FAQs about Association Management Companies
(Information provided by the American Society of Association Executives)
Will the association lose its identity when contracting with an AMC?
How can an AMC be dedicated to more than one client?
What are the staffing advantages of AMCs?
Why do AMCs want past and current financial information when responding to a request for proposal?
Are AMCs ideal only for start-up associations?
The short answer is no. Members shouldn’t even realize that the association does not have direct employees and a separate office. Most AMCs answer the telephone with a generic “association headquarters” or “association offices”. Many stand-alone associations with tongue-twister names (e.g., International Society of Left-Handed Neuropsychopharmacologists) use a similar phone greeting. Even with the increased use of voice mail, these sophisticated systems can be programmed to give members easy phone access to association staff.
Association leaders often express fear that they will become lost within the AMC’s staff structure – that no one will be responsible for their needs. But with many AMCs using a team approach to client management, there is always at least one, and often several, individuals who are intimately familiar with the association’s members, programs, and culture.
AMCs have professional executives with years of education and experience. Like lawyers and accountants, association managers attend to the affairs of each of their clients without disclosing confidential client information or co-mingling client funds. Even where client associations have contrary positions on public policy issues, so long as key staff for each association are separate and confidential client information remains secure, the associations can be assured of discretion.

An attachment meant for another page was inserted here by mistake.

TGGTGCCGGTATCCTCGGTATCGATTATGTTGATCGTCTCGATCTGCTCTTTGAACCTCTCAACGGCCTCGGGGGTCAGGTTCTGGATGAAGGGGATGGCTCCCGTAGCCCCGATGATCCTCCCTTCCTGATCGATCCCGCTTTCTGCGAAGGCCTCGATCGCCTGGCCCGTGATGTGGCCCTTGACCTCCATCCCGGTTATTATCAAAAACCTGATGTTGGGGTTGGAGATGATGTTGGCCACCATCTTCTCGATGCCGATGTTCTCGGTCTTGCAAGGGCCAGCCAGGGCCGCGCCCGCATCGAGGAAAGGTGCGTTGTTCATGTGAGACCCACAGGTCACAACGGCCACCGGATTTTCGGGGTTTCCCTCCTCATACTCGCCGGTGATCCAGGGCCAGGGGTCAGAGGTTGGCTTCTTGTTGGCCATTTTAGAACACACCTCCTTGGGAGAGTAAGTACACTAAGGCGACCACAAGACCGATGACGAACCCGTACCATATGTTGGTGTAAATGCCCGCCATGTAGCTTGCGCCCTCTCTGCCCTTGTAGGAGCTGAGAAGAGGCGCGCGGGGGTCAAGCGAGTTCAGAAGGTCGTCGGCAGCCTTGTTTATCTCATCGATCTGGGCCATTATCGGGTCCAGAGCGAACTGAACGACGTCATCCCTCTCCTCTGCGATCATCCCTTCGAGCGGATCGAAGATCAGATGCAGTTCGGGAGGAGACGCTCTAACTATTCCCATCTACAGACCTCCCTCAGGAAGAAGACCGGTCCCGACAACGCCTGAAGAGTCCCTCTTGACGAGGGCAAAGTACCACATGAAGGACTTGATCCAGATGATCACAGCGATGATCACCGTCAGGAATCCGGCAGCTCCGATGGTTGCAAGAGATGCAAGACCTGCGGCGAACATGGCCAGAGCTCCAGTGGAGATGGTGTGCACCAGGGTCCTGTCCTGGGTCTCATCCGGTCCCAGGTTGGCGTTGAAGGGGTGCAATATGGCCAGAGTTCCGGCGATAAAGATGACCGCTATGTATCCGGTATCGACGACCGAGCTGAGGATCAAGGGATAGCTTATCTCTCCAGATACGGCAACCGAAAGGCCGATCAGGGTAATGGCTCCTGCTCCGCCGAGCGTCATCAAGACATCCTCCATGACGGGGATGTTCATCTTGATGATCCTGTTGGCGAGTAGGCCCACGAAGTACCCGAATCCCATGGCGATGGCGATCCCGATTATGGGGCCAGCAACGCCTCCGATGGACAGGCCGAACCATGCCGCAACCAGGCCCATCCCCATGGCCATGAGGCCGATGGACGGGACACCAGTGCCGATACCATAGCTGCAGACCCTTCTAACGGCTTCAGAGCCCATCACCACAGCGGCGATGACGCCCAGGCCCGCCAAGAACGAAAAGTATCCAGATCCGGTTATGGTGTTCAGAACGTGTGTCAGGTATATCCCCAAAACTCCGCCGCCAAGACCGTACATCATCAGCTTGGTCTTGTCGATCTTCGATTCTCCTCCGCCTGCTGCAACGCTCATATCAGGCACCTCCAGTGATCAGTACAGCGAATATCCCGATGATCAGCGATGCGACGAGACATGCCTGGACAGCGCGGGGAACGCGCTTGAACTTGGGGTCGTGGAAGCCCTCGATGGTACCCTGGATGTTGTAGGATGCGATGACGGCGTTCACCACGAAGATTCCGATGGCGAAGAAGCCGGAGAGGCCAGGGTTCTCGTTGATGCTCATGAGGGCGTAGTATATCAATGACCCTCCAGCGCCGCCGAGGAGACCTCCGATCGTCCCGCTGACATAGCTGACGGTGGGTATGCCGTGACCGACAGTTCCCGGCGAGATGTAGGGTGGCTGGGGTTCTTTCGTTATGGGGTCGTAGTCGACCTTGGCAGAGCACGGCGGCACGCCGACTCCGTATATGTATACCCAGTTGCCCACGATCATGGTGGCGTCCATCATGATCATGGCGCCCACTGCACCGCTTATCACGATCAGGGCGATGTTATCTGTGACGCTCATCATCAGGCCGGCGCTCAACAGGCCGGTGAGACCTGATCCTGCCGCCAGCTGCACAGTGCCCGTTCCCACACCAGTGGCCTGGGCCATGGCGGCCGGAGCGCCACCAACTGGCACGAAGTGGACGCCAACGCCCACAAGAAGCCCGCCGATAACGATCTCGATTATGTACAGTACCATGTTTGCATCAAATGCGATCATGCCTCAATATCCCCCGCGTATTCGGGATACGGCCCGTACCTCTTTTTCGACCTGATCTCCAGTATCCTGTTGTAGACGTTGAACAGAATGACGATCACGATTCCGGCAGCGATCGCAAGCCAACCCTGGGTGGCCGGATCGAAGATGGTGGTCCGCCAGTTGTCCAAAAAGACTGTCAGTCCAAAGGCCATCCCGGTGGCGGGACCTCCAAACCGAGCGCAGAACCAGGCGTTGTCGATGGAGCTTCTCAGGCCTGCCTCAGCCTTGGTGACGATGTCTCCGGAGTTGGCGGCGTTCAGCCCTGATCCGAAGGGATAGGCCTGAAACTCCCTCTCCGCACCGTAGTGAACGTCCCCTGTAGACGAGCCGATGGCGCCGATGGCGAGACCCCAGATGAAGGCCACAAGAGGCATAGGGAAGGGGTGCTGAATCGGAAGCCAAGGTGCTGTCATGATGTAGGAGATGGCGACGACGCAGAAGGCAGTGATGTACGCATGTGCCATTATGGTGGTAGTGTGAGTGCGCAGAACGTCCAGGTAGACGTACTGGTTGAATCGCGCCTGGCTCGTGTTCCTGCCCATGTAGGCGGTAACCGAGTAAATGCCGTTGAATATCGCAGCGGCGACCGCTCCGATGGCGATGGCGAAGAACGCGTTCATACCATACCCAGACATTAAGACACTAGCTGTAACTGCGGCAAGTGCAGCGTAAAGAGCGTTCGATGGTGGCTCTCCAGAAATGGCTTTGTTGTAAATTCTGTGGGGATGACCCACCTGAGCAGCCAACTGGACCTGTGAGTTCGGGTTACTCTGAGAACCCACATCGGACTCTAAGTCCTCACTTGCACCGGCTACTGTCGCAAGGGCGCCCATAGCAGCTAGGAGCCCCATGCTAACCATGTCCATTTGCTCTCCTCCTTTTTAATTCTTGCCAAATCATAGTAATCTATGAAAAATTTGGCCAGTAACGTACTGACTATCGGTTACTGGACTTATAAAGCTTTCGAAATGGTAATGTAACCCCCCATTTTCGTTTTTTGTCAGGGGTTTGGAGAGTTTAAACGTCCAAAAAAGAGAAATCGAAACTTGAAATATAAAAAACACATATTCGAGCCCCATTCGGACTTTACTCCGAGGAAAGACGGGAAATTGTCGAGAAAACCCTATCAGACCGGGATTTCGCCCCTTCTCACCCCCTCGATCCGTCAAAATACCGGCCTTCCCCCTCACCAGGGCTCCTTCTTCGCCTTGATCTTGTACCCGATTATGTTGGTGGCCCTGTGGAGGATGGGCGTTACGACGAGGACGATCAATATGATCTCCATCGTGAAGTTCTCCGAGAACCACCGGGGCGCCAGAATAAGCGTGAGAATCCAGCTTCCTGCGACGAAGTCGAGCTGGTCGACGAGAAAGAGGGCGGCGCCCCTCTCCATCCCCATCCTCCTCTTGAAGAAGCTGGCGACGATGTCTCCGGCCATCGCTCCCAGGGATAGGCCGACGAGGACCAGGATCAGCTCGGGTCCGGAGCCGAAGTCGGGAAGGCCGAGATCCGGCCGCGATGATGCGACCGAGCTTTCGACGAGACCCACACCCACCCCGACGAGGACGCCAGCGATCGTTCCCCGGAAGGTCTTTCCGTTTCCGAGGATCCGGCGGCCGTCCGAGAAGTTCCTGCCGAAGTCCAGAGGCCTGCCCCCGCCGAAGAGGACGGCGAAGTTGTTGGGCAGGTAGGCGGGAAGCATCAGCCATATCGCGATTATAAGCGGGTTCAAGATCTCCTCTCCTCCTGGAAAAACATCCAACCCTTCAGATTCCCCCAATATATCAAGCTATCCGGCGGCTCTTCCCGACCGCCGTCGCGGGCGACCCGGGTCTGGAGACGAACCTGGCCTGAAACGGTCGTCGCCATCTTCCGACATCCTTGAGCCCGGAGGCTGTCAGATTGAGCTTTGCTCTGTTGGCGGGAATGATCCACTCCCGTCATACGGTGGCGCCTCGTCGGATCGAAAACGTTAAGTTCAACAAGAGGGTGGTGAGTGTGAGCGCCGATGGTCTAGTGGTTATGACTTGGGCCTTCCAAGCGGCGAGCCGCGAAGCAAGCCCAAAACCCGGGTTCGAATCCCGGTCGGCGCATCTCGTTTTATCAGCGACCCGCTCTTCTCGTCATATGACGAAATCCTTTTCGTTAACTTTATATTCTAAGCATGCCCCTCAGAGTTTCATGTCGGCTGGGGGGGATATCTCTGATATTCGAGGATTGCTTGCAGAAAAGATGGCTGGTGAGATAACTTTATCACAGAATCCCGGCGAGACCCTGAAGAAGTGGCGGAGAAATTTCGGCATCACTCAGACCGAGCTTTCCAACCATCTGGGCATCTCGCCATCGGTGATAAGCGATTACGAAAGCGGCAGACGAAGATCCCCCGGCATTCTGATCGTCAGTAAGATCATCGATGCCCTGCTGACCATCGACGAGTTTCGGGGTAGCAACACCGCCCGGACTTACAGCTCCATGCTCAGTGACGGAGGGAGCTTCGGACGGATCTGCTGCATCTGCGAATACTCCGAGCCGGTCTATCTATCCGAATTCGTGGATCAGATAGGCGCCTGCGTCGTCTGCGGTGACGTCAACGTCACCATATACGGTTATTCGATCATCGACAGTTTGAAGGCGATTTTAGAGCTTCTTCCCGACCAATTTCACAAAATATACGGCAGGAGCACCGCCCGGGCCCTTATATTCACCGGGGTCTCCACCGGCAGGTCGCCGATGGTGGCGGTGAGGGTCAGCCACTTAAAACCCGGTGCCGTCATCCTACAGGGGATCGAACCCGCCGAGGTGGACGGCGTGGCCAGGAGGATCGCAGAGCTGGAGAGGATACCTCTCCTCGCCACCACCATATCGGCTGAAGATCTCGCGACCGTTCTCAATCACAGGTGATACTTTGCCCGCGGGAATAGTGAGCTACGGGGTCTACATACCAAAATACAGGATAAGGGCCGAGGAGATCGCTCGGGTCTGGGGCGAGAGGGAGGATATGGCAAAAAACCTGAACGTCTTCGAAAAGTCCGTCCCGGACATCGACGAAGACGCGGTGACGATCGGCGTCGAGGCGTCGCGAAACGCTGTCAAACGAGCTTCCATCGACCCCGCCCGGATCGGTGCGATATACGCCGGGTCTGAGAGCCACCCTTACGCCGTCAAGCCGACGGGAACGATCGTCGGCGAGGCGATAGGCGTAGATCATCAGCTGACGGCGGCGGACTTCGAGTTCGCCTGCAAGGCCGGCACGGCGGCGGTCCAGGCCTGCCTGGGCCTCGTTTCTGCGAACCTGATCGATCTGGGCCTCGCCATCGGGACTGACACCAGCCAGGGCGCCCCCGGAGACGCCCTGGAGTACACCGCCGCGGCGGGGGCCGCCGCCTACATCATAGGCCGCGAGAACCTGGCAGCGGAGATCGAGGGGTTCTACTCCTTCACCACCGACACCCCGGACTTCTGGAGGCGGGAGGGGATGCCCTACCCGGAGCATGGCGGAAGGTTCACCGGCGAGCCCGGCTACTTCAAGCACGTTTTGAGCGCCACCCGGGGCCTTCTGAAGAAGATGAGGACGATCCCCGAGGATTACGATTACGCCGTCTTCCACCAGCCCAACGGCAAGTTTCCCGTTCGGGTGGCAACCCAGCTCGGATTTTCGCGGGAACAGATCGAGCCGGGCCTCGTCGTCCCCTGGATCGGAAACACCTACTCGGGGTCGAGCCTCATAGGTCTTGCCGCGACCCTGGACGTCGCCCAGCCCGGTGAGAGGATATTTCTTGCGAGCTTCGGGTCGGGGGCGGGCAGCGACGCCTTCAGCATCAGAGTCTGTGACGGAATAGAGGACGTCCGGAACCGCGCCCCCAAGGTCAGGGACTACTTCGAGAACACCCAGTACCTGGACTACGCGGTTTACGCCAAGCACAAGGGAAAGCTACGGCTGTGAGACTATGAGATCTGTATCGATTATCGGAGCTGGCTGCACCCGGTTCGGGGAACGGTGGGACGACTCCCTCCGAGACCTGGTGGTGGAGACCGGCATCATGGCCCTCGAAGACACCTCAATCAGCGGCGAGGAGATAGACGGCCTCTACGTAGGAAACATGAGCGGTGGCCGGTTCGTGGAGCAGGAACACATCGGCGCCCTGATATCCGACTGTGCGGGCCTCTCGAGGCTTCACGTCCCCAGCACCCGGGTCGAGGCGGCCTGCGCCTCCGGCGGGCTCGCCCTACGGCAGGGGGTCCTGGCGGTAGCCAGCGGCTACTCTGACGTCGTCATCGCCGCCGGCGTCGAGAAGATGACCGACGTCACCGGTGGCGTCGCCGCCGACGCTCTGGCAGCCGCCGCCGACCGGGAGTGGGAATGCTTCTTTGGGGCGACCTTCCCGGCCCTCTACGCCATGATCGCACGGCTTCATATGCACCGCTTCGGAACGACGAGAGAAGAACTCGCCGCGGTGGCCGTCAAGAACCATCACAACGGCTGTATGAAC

Because the relationship of an AMC to a client association is that of an independent contractor, the association is freed of employment responsibility and liability. Employee relations are an increasingly complex management responsibility. Hiring, firing, worker compensation, fringe benefits, avoiding discrimination in a host of protected areas, and employer liability are only some of the concerns employers face. AMCs relieve an association’s board from all of these concerns.
The flexibility in staffing levels that an AMC provides an association is another distinct advantage compared to having a direct staff. A well-staffed AMC can provide the appropriate person with necessary skills to complete an association project when needed. When the project is completed and staffing needs decrease, the individual goes on to the next client? project. The shared resources of an AMC help smooth out the peaks and valleys of staffing needs. And this shared-resources concept allows AMC clients to realize savings in computers and other office equipment, office space rental, insurance, and the host of other expenses that go into maintaining a business office.
Financial statements are necessary because they provide the AMC with information about the extent and breadth of the association’s activities, giving the AMC a truer picture of the association. A current financial statement reveals the budgetary priorities of the association and helps identify projects and activities that consume staff time. It also gives the AMC the opportunity to see how well the association? finances are handled and if the prospective client is, in fact, solvent.
No. An AMC can be an asset at any time within the life cycle of an association. AMCs can be particularly useful in assisting in the start-up of associations. They have the experience, contacts, and expertise to get the newly formed association over many hurdles, saving volunteers time and effort and husbanding scarce association resources.
But AMCs are equally adept at managing mature associations. The interchange of ideas that is fostered by the AMC’s management of multiple organizations helps them introduce fresh concepts to their clients. An active AMC office is a hothouse of germinating ideas, budding programs, and growing talent–the very thing needed to bring life back into an aging organization.
Steven T. King, CAE, is executive vice president of Clemons and Associates, Inc., Baltimore.